In Salon, Glenn Greenwald praised Judge Forrest’s decision as “amazing” and “a sweeping victory for the plaintiffs,” as it rejected the chief arguments advanced by Obama’s Department of Justice. Greenwald elaborated: Read more
The press and public have a constitutional right to observe proceedings of military commissions trying terror suspects, says a lawyer representing news organizations seeking an open proceeding at Guantanamo Bay.
At Guantanamo, “The values served by open criminal proceedings — public acceptance of the verdict, accountability for lawyers and judges, and democratic oversight of our government institutions — apply … with particular urgency,” lawyer David A. Schulz writes in a New York Times op-ed.
Schulz recently raised similar issues in arguing before a military judge that testimony by a captive on how the CIA interrogated him should not be closed. The judge then mooted the issue for the time being, according to a McClatchy Newspapers article. The defendant, Abd al-Rahim al-Nashiri, is accused of masterminding al-Qaida’s 2000 suicide bombing of the USS Cole, in which 17 sailors died.
“The thought of a Guantánamo defendant taking the stand to testify about his treatment, in his own words, may not be appealing for many reasons,” Schulz writes in his op-ed. “But we must be prepared to lay out all the facts, wherever they lead, if we are to demonstrate to the world that the verdicts ultimately rendered at Guantánamo are justifiable, however they turn out.”
A New York Times editorial decries the steps leading up to a planned trial of the accused 9/11 terrorists before a military tribunal as “The Road We Need Not Have Traveled.”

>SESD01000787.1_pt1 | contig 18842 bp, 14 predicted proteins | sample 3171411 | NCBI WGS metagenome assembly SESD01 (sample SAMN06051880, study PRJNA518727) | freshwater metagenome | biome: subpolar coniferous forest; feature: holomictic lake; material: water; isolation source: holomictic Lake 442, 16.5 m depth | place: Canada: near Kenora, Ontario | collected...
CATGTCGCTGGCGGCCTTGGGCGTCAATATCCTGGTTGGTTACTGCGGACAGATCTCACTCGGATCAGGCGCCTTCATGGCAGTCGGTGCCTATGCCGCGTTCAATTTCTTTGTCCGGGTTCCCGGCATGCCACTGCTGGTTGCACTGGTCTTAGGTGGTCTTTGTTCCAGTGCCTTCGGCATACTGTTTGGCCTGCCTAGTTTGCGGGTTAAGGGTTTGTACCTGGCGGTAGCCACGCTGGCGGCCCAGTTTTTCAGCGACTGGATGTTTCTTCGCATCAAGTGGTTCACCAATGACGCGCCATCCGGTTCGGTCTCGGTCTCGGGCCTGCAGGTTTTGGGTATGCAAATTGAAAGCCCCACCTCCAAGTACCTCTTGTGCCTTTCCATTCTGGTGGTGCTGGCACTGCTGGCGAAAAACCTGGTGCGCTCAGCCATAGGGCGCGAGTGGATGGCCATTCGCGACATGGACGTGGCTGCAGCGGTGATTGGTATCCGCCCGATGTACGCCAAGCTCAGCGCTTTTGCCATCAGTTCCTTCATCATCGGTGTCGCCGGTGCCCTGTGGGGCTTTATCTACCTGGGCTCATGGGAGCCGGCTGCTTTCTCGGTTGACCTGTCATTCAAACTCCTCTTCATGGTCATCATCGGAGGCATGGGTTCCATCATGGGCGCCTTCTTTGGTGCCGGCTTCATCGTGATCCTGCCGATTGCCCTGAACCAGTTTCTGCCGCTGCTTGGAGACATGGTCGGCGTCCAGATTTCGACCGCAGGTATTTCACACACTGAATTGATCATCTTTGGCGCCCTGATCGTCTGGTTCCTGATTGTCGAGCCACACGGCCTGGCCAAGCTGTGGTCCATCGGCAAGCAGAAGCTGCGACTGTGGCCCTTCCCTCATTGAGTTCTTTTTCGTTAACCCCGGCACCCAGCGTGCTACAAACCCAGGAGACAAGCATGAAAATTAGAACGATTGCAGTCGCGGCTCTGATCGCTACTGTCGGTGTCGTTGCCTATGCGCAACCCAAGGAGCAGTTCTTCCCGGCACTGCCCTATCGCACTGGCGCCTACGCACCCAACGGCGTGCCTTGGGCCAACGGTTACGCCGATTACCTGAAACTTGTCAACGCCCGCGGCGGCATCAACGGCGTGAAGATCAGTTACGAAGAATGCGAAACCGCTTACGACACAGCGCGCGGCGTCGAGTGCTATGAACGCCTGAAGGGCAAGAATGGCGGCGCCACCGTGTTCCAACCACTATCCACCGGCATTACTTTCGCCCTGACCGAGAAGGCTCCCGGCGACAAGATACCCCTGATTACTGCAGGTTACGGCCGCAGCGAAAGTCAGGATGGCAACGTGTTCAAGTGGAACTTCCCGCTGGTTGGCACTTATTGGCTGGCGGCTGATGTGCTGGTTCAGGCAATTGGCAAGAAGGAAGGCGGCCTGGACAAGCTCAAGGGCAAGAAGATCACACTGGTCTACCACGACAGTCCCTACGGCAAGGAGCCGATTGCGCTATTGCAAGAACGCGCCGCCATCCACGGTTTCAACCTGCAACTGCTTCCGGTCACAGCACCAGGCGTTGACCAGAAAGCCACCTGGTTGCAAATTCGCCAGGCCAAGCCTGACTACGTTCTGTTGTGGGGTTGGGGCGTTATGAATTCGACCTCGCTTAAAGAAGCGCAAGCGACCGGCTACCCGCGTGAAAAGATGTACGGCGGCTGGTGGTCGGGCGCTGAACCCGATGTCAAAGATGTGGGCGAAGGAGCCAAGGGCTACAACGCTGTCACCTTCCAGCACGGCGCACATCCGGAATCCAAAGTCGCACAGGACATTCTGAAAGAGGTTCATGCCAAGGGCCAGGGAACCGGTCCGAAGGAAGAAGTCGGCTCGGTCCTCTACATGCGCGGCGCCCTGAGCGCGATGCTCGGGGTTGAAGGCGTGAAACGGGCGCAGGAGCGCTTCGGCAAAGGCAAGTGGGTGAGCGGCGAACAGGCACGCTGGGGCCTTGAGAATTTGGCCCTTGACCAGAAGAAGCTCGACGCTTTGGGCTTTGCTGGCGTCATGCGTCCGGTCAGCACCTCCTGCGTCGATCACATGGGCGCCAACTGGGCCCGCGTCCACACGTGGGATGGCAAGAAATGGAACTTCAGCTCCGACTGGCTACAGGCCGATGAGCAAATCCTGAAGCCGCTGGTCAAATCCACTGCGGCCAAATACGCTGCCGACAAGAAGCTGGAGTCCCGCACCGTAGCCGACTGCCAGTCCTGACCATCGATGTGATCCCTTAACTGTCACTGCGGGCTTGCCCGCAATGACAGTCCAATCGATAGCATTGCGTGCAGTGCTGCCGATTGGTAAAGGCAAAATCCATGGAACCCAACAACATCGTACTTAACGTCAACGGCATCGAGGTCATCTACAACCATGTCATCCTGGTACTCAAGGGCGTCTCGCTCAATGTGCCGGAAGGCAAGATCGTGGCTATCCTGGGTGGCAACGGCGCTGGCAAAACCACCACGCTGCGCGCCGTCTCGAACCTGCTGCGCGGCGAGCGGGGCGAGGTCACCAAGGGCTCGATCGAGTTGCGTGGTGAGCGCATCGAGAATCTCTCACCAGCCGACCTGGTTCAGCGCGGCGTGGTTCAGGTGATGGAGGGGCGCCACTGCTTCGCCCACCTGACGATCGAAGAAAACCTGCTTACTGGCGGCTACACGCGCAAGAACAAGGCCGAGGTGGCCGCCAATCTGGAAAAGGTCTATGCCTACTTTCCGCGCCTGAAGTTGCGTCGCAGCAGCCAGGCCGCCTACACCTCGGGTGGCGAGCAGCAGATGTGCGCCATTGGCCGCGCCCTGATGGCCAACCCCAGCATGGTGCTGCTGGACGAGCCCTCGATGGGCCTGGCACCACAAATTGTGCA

Last week, a senior Pentagon official authorized the trial for Khalid Shaikh Mohammed, the accused mastermind of the terror attacks, and four co-defendants. It likely will be held at Guantánamo Bay (see Gavel Grab).
The editorial labels the military tribunal as “constitutionally flawed” but devotes more attention to what it considers the mistakes of the George W. Bush and Obama administrations, as well as Congress passing a law “prohibiting the use of federal money to try any Guantánamo prisoner in federal court.” The editorial concludes with a references to a speech delivered last week by Brig. Gen. Mark Martins, the chief military prosecutor:
“We hope General Martins’s commitment to justice will persuade a highly skeptical world to accept the legitimacy of these trials; convicting and executing the prisoners after a tainted trial would be a disaster. But after all that has happened, even the best-managed trial will not be able to change the fact that this country has in the last decade accepted too many damaging and unnecessary changes to its fundamental principles of justice and human rights.”
Since the terrorist attacks of 2001, the USA PATRIOT Act and other policies have weakened the historic power of courts to protect our rights and check possible government abuses, Justice at Stake says on its web site. To learn more, see Justice at Stake’s “Courting Danger” report.
Khalid Shaikh Mohammed, the accused mastermind of the Sept. 11, 2001 terror attacks, and four co-defendants will face murder and terrorism charges at a new trial before a military commission, likely to be held at Guantanamo Bay.
The trial was authorized by a senior Pentagon official on Wednesday, according to a Washington Post article.
Charges lodged against them earlier were dropped in 2009 when the Obama administration planned to close the military detention facility in Cuba, eliminate the military commission process for trying terror suspects and prosecute the five in civilian courts in New York. Under a backlash of bipartisan opposition, however, that plan was withdrawn (see Gavel Grab). The charges were refiled last June.
There has been a protracted, and heated, debate over trying the five men in civilian courts versus military tribunals.
After Attorney General Eric Holder’s recent legal justification of killing American citizens suspected of terrorism, President Obama has become the first president to claim this authority without judicial involvement or oversight, according to a New York Times editorial.